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  • #16
    Originally posted by pulphero View Post
    These two statements seem fundamentally at odds to me.

    Cogito ergo sum. I don't know what Thomas Aquinas would have thought about that, but Descartes didn't mention anything about souls doing the choosing.
    I'm tempted to say, "Well, that's Descartes' problem." Of course, you may agree with Descartes more than I do. I would agree with this in the sense that one can say, "Since I do think, therefore, it proves that I do exist," but definitely not in any sense that means that if a being does not "think" in the way we understand thinking, it does not exist, and absolutely not in Descartes' "ghost in a complicated machine" kind of dualism, and in particular with his genuinely toxic approach to non-human creatures. I hope he has learned better now.

    So, YES, it IS the thoughts or the mind that make the life choices. Whether or not you can separate the soul from that in your philosophy is up to you.
    It largely depends on what is meant by "mind." But I certainly don't think that thoughts just happen on their own without a mind to think them.

    I tend not to believe in things like a phantom Ben Kenobi. Whatever 'soul' means is inextricable from the mind, which itself is inextricable from thoughts and memories, at least according to my understanding of it. The only variables in question would be which portions are part of the conscious mind, and which are part of the sub- or unconscious mind. What physical container or form of matter or energy is used to maintain the electrical impulses (or any analogous form of energy) needed for the mind to operate (biological brain or thinking computer) is neither here nor there, as long as it does operate.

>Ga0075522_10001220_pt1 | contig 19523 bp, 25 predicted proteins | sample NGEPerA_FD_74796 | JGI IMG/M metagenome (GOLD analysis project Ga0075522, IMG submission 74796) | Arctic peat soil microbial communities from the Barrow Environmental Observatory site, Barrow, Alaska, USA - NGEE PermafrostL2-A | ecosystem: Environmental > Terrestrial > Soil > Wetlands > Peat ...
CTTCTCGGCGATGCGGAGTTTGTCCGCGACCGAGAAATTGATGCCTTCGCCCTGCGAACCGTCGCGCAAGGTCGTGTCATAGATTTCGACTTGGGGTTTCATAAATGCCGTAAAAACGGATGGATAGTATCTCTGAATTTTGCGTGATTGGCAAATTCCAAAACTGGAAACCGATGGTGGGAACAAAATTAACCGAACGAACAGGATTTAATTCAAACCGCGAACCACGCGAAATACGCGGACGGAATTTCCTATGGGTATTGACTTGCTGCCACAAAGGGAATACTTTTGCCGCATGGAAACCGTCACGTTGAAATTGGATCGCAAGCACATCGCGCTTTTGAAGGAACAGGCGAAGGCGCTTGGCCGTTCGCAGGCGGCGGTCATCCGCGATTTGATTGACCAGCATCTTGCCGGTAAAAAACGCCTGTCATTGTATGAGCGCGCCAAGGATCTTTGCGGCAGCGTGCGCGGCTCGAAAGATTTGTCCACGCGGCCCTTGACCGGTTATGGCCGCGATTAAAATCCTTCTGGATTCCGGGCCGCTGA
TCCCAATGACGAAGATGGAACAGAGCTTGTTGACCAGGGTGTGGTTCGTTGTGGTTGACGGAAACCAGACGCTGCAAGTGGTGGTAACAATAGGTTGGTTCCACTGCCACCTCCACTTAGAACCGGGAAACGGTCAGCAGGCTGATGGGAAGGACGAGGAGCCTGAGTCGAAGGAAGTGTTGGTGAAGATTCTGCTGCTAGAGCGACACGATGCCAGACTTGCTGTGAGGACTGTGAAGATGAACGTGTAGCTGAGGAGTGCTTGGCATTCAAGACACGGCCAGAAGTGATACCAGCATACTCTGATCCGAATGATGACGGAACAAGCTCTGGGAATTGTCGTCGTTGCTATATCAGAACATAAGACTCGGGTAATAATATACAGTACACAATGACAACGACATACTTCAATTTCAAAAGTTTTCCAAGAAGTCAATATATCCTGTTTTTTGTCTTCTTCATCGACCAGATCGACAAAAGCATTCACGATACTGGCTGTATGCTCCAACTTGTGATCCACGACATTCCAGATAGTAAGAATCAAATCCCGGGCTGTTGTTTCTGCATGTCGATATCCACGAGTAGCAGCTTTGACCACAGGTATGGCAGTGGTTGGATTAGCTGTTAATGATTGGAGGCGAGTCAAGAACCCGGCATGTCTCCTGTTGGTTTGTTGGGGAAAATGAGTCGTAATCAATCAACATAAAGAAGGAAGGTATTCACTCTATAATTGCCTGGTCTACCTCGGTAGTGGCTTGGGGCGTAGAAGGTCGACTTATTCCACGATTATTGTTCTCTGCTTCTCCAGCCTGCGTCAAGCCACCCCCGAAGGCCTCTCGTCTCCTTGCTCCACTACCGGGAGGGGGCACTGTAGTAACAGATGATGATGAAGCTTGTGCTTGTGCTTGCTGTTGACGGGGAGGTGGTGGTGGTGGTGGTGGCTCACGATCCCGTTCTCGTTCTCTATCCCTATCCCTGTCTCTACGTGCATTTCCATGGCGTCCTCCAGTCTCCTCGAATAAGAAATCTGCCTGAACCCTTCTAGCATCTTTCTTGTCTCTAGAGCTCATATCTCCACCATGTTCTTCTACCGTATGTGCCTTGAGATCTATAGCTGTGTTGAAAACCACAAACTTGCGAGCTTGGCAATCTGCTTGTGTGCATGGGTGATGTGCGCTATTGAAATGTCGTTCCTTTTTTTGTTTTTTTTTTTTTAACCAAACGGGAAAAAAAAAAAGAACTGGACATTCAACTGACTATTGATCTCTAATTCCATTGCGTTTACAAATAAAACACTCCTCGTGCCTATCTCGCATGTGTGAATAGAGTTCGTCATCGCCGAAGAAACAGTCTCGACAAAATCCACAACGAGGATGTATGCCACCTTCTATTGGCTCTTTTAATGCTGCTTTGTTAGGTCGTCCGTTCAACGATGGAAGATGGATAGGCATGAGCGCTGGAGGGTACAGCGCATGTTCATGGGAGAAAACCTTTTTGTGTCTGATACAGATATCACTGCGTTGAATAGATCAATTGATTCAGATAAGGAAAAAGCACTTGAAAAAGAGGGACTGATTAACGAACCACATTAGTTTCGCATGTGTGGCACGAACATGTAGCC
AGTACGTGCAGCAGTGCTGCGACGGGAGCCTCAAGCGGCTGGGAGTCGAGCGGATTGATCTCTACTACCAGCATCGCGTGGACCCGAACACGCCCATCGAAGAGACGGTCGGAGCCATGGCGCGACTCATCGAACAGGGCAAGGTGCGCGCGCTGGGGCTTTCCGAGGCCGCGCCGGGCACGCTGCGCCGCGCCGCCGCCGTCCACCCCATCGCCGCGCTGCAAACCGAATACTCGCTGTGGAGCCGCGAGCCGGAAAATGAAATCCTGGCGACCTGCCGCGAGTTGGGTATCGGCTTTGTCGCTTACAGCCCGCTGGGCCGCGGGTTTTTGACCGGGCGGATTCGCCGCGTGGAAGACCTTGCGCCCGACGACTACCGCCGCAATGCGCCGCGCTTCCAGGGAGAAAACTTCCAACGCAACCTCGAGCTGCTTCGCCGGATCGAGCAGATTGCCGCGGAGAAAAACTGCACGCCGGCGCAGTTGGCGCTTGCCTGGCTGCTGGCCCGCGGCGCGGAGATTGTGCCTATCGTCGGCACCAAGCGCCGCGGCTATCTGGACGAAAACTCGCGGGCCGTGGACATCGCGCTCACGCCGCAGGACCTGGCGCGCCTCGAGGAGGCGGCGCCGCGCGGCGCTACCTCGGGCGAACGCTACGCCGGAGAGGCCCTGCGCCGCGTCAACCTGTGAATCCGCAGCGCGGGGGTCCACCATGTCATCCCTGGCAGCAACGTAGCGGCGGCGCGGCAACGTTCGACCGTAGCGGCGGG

This is probably where our fundamental disagreement lies, then. The phantom Ben Kenobi is, of course, a fictional cinematic depiction, but that no more means that "that's what souls and spirits are really like in their essence" any more than Marvel Comics' Mephisto is really what Satan is like.

    If it's discovered that the original Red Skull has a brain tumor, and has always had a brain tumor since the time he first became the Red Skull, and that tumor is affecting his brain function, neurotransmitters and so forth, or that Hitler used psychotropic chemicals and brainwashing techniques to create the persona of the Red Skull out of Johann Schmidt, who was formerly no more than a petty criminal, does that absolve him of moral responsibility for the choices he has made? Or do we say no, it was because his soul chose to do all those evil things?
    Why can't the truth be some of both? One could even go to non-fantastic real-world scenarios in which someone has a mental illness but still has a level of control, or even in which someone gets drunk and then kills someone in a car accident. Their judgement was affected but not necessarily wholly taken away, which is why matters like that can affect guilt and penalties in the courts. It's also why a crime of passion tends to get a lower penalty than if someone coolly and methodically plans it out. So, too, with this, I would think.


    • #17
      Originally posted by pulphero View Post
      I always liked the Mad Exister. It's disappointing to hear him talk about "destiny" though... that would imply determinism, which would totally invalidate the causality associated with any mental calculations he could make. That would mean he should just change his name to the Mad Destiny-Awaiter. Tch-tch.